Type of Dyson Sphere using a fractaform surface to get as much habitable area as possible, thereby maximizing return on investment. Habitats and stellar power collection surfaces of a wide range of sizes are supported around a star using dynamic orbital rings. Because fractal dysons are efficient at collecting stellar energy, they also need to radiate considerable amounts of waste heat, and the fractal architecture is useful for that purpose as well.
There are several Fractal Dysons under construction in the MPA, including Apollonius Dyson and Julia Dyson.
Diffusion Sphere, Diffusion Dyson - Text by M. Alan Kazlev Type III Dyson Sphere that uses magmatter cabling, dynamic support structures, and fractaform architecture to allow maximal habitat around a host star. The sphere acts as a scaffold for habitats and computronium banks. Requires high transapient technology, and hence is more difficult to construct than the Type I dyson. There are three in Keterist space, two in the Solar Dominion, and three in the MPA. See also Diffusion Disk.
Dyson Node - Text by M. Alan Kazlev A dyson sphere made mostly of computronium and dedicated to processing needs, as submind of a larger archailect. Such megastructures (such as linked Jupiter brains) are part of a larger archailect; connected via interstellar wormhole buses to other nodes. Generally there will be shells concerned with non-processing functions (manufacturing, maintenance, defence, wormhole bus control system) as well.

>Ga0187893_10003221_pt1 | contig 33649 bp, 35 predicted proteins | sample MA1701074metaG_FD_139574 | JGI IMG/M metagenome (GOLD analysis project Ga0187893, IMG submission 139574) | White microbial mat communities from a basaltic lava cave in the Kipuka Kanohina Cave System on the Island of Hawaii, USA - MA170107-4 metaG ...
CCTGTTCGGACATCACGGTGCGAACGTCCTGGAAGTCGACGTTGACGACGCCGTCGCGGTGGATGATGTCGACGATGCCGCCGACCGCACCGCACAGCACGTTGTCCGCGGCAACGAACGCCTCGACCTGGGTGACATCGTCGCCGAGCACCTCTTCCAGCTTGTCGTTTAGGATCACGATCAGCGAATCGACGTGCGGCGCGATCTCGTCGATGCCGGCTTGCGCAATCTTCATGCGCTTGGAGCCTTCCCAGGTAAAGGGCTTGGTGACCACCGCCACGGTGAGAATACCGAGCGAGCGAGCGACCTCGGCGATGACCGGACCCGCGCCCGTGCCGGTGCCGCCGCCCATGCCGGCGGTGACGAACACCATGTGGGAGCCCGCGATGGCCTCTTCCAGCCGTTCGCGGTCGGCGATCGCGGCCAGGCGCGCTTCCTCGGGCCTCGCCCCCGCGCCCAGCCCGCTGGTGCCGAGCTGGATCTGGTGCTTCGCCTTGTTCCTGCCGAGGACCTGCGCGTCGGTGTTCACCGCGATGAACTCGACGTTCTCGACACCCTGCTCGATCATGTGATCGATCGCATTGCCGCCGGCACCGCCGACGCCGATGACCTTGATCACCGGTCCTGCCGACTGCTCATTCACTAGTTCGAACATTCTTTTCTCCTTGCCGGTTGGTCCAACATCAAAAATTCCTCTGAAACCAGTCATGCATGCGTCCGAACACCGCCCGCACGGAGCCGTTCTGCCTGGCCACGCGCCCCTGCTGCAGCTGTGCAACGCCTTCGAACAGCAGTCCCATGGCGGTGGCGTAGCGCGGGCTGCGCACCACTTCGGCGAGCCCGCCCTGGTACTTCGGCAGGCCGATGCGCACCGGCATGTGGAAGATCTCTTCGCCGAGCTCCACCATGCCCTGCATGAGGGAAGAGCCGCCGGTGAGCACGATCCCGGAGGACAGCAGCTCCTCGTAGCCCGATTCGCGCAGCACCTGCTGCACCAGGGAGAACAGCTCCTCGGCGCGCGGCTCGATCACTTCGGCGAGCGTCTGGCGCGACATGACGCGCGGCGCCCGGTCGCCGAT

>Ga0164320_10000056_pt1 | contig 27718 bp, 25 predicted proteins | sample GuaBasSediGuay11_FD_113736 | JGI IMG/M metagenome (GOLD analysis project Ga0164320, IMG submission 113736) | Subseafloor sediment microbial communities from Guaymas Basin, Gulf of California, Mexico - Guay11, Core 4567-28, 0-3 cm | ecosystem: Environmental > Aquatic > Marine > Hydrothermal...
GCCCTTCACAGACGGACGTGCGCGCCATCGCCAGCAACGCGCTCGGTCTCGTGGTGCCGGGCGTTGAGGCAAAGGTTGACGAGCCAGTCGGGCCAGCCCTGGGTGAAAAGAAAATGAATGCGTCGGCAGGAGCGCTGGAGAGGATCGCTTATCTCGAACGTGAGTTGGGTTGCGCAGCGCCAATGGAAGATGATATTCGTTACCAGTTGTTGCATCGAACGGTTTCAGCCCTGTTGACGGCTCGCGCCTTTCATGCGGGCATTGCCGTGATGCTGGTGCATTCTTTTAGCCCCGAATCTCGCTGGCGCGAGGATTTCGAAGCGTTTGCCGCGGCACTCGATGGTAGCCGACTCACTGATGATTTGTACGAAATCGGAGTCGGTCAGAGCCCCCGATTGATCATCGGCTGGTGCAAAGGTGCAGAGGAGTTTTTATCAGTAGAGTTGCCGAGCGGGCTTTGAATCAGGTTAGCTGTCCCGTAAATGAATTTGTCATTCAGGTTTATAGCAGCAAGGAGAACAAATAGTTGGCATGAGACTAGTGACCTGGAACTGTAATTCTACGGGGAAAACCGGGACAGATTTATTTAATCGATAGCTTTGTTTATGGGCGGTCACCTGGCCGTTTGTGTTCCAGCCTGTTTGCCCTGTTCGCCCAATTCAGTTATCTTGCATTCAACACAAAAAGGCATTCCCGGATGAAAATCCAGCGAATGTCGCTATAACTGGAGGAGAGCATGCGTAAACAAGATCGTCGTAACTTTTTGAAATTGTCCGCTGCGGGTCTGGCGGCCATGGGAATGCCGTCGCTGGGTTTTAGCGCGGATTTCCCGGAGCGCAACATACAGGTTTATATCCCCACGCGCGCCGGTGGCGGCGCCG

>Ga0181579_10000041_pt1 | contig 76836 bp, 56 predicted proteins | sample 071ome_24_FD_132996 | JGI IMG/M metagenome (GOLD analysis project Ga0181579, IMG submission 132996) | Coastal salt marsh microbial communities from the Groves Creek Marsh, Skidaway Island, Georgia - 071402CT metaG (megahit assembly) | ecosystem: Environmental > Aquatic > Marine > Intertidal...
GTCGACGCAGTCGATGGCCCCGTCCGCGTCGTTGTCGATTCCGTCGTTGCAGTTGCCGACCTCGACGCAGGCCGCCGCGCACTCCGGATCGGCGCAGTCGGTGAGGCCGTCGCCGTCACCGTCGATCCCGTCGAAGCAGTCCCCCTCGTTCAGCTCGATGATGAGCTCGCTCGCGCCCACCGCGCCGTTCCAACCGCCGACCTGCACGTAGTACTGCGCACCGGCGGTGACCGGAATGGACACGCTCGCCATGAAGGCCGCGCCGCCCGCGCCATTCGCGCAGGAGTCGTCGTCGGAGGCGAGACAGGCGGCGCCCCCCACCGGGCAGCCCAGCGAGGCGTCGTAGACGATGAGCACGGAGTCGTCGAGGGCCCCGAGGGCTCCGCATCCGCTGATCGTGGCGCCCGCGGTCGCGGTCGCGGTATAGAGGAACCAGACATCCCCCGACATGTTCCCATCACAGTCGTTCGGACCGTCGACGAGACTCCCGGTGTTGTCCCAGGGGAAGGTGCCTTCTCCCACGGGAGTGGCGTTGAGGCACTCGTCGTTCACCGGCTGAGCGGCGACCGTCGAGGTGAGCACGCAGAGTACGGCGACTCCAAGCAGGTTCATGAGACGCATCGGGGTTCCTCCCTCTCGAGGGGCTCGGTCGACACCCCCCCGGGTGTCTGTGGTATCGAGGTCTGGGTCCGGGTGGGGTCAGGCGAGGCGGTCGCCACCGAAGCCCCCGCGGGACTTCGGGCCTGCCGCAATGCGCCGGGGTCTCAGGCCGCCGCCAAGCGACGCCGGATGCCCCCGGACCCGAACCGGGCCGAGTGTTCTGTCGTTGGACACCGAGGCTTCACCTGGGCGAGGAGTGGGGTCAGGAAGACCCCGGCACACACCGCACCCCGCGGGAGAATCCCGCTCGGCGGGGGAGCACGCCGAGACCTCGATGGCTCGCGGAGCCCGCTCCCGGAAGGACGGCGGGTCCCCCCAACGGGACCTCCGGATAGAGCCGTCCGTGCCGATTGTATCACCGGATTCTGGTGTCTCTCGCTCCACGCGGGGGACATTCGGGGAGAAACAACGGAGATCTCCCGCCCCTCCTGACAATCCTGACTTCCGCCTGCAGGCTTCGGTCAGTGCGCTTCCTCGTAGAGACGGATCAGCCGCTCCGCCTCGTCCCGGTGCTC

Fractal - Text by M. Alan Kazlev An object with a fractal dimension. Fractals are self-similar and recursive; they may be deterministic or stochastic (random). They are important in creating rl-like virch-universes and simulations with only a relatively limited degree of processing. Many phenomena in nature have a fractal form - e.g. clouds, geographical features (coastlines, mountains, etc), snowflakes, plants, metabolic rhythms (e.g. heartbeat), economic cycles, and so on. Well-known fractals include the Cantor Set, Julia Set, and Mandelbrot Set.
Fractal Dimension - Text by M. Alan Kazlev A fractional or non-integer dimension. A fractal may be more than a line (1 dimension) but less than a plane (2 dimensions), or alternatively more than a plane but less than a sphere (3 dimensions). Hence fractal dimensions are defined in terms of decimal or fractional numbers. There are a number of ways of computing a fractal dimension, including some unusual but popular algorithms employed by transingularitan intelligences.